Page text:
Buddhism and Taoism

For those of you who are interested, there is a Facebook group dedicated to Chaung Tzu or Zhuangzi, the great Taoist philosopher.

Discussions frequently touch on Buddhism, specifically Mahayana interpretations of reality, mind, language, practice as they compare/contrast with the Taoist sage.

The page is well moderated, discussions are often scholarly and there is a minimum of the harsh speech I typically find online.

Nagarjuna is frequently invoked in the dialogues, along with various other related sources - both in their original languages and in translation.

I often find the opportunity to present my limited understanding to offer some suggestions on textual bases for relevant Buddhist perspectives.

A recent post was as follows:
I have an esoteric question: If the true Tao cannot be spoken why do we do so? I mean it appears to be The Way based on simplicity and "nature." Don't we complicate Ourselves and the Tao by trying to understand it with "unenlightened" brains? [For those of you unfamiliar, please see Tao Te Ching, Chapter 1]

My response, related to Nagarjuna:
Nagarjuna said, "Without relying upon the conventional truth, the ultimate truth is not taught."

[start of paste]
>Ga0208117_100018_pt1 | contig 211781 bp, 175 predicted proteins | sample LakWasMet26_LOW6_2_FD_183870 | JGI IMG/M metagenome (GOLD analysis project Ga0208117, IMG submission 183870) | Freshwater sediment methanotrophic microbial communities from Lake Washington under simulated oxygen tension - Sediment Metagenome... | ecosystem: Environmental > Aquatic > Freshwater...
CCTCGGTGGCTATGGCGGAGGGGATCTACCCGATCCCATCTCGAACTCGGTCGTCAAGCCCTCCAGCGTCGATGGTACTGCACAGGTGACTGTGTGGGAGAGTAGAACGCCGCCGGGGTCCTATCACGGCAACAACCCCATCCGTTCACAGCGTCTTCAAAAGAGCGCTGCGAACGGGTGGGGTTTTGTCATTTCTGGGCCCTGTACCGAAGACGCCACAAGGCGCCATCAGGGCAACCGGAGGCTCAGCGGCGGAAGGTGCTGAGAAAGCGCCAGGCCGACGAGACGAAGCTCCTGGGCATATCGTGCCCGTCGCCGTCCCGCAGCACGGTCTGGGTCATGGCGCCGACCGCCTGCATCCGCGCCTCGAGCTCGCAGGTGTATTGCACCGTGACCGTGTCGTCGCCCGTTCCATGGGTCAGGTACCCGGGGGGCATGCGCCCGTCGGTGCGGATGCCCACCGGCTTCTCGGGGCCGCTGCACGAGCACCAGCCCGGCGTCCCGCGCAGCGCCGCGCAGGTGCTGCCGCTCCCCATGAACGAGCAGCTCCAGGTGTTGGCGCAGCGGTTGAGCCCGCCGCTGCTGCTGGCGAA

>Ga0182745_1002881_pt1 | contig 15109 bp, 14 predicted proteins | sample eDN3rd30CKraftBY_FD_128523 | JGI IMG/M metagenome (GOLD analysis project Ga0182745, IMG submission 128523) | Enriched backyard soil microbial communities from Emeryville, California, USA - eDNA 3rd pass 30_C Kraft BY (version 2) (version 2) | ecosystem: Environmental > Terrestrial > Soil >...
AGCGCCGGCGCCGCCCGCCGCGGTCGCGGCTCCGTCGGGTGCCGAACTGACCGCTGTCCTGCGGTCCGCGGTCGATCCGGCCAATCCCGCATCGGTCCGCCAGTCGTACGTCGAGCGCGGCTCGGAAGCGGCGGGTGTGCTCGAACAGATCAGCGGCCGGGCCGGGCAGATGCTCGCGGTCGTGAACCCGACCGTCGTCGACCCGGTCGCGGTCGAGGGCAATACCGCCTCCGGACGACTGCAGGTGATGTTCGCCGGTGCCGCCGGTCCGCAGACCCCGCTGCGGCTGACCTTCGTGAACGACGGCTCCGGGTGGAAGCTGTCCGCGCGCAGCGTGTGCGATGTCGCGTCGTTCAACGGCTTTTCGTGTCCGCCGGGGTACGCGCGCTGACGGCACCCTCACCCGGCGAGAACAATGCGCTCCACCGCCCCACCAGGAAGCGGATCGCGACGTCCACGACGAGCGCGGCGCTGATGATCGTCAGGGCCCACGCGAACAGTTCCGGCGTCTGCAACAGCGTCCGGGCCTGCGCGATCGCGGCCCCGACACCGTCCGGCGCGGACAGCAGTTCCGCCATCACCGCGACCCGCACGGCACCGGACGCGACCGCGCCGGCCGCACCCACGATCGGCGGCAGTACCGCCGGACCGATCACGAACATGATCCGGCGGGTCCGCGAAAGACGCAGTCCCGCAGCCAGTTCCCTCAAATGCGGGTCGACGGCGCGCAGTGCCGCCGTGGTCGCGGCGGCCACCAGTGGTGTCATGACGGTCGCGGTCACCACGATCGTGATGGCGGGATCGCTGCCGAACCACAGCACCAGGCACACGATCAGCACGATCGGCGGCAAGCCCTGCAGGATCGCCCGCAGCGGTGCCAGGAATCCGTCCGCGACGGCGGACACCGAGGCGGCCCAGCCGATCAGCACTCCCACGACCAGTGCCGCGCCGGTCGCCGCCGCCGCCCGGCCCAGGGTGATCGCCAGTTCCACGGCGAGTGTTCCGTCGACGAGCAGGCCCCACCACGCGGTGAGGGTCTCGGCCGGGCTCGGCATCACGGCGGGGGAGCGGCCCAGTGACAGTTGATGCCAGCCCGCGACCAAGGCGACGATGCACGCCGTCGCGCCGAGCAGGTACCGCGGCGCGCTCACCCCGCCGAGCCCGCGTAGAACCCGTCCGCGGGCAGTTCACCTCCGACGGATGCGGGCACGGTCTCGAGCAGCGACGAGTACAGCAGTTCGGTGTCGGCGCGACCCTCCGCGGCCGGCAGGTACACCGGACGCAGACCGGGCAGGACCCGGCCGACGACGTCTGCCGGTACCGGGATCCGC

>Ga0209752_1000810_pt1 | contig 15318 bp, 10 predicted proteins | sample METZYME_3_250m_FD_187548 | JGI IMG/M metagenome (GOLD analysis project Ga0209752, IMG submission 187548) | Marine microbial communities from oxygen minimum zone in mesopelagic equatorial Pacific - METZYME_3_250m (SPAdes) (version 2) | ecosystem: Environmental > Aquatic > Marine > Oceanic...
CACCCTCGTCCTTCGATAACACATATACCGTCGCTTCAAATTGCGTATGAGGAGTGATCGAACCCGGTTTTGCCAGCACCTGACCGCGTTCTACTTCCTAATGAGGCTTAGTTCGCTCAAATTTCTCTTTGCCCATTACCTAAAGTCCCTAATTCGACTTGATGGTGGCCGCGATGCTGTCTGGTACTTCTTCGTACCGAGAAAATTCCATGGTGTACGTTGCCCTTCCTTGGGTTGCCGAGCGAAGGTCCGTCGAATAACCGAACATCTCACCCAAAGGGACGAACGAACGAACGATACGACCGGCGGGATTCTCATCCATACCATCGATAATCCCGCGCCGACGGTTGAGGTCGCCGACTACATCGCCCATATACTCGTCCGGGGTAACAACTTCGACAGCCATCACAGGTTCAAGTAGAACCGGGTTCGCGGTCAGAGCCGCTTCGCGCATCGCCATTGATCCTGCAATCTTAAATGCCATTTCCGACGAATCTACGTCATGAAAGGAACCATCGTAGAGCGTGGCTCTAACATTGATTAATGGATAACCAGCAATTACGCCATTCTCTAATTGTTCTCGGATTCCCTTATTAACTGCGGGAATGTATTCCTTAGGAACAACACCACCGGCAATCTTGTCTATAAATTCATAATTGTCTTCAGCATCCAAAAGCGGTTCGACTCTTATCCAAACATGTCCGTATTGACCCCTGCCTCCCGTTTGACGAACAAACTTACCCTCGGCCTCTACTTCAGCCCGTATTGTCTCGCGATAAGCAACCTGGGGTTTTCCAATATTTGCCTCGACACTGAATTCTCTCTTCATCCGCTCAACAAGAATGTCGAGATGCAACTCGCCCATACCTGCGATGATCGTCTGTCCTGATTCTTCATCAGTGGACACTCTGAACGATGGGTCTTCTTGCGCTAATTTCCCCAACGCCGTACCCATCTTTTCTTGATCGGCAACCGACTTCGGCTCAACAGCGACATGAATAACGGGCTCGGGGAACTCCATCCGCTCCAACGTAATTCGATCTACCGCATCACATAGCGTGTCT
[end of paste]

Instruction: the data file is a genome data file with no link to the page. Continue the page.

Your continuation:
I believe the intention here is that we use the conventional to guide our unenlightened, discriminating brains to a direct experience of the ultimate: suchness, non-duality, non-discrimination.
It seems that there is a qualitative difference here between his position and that of ZZ. Nagarjuna is certain that what he is saying is a provisional truth and ZZ adapts a perspective of uncertinty, wondering whether he has really said something or whether he hasn't?
Or is ZZ saying poetically what Nagajuna is saying logicaly?
Are they both using clarity? [a reference to the Chuang Tzu]

A working knowledge of the Chaung Tzu is helpful, but not required.

I mention this group, primarily because I've found it to be a fairly conflict-free zone where both Buddhism and Taoism are discussed and interpreted with a great deal of depth and enthusiasm.


Justin Williams's picture

On this topic of Daoism

On this topic of Daoism relating to Buddhism, I can recommend Red Pine's translation of the Dao De Jing (he spells it Taoteching). He includes many commentaries on the verses, by both Daoist and Buddhist masters. It is a great book, and gives a wonderful insight into Chinese Buddhist masters' views on Daoism.